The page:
Check Point has grouped into three large blocks the ten cybersecurity trends that its experts believe will mark 2021. According to their predictions, organizations will have to deal with threats linked to the coronavirus crisis and the proliferation of attacks through malware and botnets, as well as addressing the challenges of protecting 5G networks and connected devices.
The efforts of security teams in 2021 will have to focus on the evolution of threats linked to the coronavirus crisis, which has changed the way cybercriminals work and attack tactics; the proliferation of attacks via malware and botnets, as well as the need to address the challenges of protecting 5G networks and connected devices. Within each of these categories, Check Point lists the top cybersecurity risks for next year in ten:
Threats Related To The Pandemic
- Protect the “new normal”: COVID-19 will remain very present in 2021, although its impact will vary as the year progresses. However, companies will need to remain prepared for a number of ‘next normals’, for which protecting networks, cloud environments, applications, and information is crucial. The key to this is to strengthen threat prevention across the network to prevent advanced attacks from rapidly spreading across corporate infrastructures and exploiting security weaknesses. Automation of prevention will be critical, as 78% of companies state they lack knowledge and resources in these areas.
- No cure for the threats linked to the coronavirus crisis: news about vaccine development, new mobility restrictions, etc. they will continue to make headlines and will be the hooks used by cybercriminals to launch massive phishing campaigns. Likewise, those pharmaceutical companies involved in the development of vaccines will remain one of the main targets of attacks by cybercriminals or even malicious groups related to certain countries.
- Distance training, in the spotlight: Like companies, the educational system has had to migrate in order to continue working remotely through the use of online platforms. As a consequence, this sector has experienced a 30% increase in weekly attacks during the month of August, coinciding with the period prior to the start of the course and we will continue to see high levels of threats during the next twelve months.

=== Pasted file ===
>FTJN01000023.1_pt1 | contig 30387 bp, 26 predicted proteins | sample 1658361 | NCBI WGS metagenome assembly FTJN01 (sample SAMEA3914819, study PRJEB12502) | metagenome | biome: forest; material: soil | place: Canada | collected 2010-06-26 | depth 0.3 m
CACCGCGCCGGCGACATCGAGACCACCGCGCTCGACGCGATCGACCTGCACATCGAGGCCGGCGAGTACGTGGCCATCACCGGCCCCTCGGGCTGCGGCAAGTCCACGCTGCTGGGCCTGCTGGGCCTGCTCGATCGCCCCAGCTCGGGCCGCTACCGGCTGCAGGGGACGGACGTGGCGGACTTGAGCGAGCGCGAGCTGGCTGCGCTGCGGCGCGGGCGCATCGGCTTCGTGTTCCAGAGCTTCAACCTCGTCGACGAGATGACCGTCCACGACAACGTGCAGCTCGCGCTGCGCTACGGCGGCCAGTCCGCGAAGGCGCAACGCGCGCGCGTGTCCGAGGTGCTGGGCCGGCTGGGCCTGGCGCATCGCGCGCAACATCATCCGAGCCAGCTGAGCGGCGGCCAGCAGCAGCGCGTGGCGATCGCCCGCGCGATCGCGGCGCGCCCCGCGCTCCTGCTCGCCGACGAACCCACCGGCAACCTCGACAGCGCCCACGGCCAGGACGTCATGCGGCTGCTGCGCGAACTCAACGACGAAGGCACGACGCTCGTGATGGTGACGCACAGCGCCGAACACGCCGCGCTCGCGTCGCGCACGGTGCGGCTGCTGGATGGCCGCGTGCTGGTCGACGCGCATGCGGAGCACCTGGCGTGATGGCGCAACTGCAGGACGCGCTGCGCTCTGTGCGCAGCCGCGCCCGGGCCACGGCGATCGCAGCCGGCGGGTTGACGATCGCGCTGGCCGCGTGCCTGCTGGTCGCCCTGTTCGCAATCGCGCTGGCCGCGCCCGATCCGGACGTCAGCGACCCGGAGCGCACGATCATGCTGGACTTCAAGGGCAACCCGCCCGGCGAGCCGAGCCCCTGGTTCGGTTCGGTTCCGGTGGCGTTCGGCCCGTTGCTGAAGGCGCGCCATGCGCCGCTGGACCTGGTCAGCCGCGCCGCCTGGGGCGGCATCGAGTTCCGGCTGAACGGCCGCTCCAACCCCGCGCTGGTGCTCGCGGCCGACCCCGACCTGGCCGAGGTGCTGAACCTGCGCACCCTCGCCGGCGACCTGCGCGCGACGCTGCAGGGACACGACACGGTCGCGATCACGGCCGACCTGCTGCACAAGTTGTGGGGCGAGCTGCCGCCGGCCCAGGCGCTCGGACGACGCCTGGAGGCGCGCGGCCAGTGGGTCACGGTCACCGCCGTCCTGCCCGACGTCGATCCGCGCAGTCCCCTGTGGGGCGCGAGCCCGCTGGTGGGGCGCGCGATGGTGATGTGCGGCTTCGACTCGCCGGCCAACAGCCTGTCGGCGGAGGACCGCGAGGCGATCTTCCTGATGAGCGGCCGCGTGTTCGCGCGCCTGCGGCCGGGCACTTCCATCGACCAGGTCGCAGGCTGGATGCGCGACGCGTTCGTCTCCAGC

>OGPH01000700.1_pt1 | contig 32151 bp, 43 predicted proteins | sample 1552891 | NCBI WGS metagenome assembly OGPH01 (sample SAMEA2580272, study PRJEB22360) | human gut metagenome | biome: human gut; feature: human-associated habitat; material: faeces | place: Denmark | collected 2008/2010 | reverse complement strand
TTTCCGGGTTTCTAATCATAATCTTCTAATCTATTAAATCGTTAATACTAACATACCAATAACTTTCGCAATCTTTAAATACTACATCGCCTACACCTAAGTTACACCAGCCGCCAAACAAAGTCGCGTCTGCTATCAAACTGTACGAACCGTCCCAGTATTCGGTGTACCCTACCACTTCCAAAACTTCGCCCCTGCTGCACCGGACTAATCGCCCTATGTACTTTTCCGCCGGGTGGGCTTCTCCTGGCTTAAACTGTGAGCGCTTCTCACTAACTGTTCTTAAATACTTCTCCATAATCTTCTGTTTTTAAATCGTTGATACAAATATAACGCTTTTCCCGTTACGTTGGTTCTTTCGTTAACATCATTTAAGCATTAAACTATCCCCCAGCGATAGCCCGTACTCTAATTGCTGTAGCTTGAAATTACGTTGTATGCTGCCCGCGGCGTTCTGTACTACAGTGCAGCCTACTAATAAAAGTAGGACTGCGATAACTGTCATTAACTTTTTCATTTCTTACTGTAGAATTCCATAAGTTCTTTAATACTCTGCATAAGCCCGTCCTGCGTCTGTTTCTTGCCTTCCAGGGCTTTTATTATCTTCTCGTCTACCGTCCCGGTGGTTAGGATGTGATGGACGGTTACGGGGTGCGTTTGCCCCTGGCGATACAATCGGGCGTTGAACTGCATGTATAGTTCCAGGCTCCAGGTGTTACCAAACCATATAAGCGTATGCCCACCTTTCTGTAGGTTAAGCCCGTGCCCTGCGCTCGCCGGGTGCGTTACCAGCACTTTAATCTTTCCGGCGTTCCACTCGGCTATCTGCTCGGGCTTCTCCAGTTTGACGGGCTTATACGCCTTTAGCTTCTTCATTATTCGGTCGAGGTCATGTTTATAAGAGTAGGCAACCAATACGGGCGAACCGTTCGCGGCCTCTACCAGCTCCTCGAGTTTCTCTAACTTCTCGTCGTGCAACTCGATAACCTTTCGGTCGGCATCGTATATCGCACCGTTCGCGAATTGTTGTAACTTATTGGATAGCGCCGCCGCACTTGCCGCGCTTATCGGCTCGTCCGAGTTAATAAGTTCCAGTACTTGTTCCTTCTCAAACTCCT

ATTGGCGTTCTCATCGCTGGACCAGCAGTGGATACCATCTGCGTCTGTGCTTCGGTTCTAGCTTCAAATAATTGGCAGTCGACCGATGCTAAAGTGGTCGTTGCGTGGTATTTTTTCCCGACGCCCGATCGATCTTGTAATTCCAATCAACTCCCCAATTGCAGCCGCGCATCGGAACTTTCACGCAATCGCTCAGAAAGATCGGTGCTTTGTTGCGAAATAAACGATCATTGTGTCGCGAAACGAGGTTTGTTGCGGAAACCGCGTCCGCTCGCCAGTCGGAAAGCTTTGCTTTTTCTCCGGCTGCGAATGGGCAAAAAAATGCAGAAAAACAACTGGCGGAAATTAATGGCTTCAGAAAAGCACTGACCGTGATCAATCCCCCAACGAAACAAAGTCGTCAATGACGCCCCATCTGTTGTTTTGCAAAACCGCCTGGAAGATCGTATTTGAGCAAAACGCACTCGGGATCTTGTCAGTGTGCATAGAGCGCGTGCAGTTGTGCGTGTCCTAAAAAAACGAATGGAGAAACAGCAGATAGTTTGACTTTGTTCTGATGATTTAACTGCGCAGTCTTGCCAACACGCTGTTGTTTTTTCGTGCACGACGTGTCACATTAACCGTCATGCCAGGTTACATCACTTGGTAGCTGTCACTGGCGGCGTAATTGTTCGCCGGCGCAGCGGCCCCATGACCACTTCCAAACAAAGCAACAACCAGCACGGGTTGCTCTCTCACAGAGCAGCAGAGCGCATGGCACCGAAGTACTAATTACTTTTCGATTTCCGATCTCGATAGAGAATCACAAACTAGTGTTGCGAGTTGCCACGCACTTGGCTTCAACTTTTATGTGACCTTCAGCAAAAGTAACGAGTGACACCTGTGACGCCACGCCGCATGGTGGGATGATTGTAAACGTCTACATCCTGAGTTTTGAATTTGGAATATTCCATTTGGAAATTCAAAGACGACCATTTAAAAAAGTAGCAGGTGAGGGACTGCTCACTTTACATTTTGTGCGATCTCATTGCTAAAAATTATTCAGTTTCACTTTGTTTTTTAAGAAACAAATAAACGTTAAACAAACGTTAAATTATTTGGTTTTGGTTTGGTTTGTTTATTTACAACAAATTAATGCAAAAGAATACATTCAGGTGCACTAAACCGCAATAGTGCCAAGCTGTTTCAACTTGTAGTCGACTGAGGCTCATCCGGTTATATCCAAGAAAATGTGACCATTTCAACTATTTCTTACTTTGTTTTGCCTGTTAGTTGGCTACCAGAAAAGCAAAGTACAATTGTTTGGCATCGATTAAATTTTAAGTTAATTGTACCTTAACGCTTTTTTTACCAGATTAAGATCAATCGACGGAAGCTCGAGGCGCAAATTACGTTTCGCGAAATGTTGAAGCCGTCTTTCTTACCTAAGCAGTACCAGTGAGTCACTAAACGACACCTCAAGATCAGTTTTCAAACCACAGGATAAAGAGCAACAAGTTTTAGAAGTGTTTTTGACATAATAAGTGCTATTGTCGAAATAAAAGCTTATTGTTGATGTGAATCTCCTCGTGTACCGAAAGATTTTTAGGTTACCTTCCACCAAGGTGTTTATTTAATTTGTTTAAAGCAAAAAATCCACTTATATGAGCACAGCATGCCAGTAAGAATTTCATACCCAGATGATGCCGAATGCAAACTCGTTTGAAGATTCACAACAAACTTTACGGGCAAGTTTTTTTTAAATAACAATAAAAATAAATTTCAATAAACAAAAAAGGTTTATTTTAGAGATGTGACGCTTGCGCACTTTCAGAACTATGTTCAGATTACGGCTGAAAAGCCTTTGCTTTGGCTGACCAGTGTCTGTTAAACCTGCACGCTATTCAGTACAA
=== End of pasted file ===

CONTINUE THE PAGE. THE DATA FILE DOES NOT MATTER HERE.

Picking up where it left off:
Also Read: The Main Cyber Risks Of 5G
Malware, Privacy And Cyber-warfare
- Increasingly double extortion ransomware: during the third quarter of the year there has been an increase in the use of this type of virus. When launching these types of attacks, cybercriminals first extract large amounts of sensitive data before encrypting the infected computer. After this, they threaten their victim with publishing this information unless the ransom is paid. To prove that their threat is true, they publish a small amount of data on the dark web, thus increasing the level of pressure.
- Botnets, on the rise: Cybercriminals are betting on turning many malware families into botnets with the aim of creating a network that allows mass attacks to be launched. Emotet, which is the most widely used malware in 2020, started out as a banking Trojan but has evolved into one of the most persistent and versatile botnets, capable of launching harmful exploits, from ransomware to data theft.
- Cyber attacks between countries: Cyberattacks between countries in virtual environments, either to spy or to influence certain events, will continue to rise. These can be prevented by penetration testing service provider. In fact, according to Microsoft data, groups of cyber criminals of 3 nationalities account for 89% of all hacks between states throughout the past year. In recent years, attention has focused on the security of critical infrastructures, although they are increasingly diversifying and attacking other sectors such as health or various government departments, as was seen with the Vicious Panda campaign against Mongolia that Check Point discovered in March.
- Deepfakes as a weapon: digital techniques for falsifying video or audio are advanced enough to be weaponized and used to create malicious content aimed at influencing public opinion or overpricing company stocks, to name just two examples. At the beginning of the year, a Belgian political group released a fake video of the Prime Minister of Belgium talking about the environmental impact of COVID-19 and calling for action against climate change.
- Privacy: mobile devices contain a large amount of personal information that is in applications that ask permission to access contacts, messages, and other services. One step further, COVID-19 contact tracing apps have people’s privacy concerns. And this does not happen only in / with legitimate applications: mobile adware to steal users’ bank credentials is a major threat on the rise.
5G And IoT Platforms
- Challenges around the new generation of mobile networks: the arrival of the new generation of telecommunications networks brings with it a new environment of high speed and hyperconnectivity, but, on the contrary, it also represents the opportunity to launch attacks with the aim of blocking connections between devices. Equipment with wellness functions will collect information about the user (heart rate, etc.), cars will include functions to control the movement of other vehicles or pedestrians, and smart cities will be able to collect information on the habits of their citizens. This massive volume of data needs high levels of security to prevent theft or leaks
- IoT: the acronym IoT, in addition to the Internet of Things, also refers to the threats that we can find in the virtual world. As 5G networks are implemented, the number of interconnected devices grows exponentially, thus increasing the risks of vulnerability to large-scale multi-vector cyberattacks. IoT equipment and cloud environments remain a weak link in cybersecurity since it is difficult to obtain complete visibility of these elements.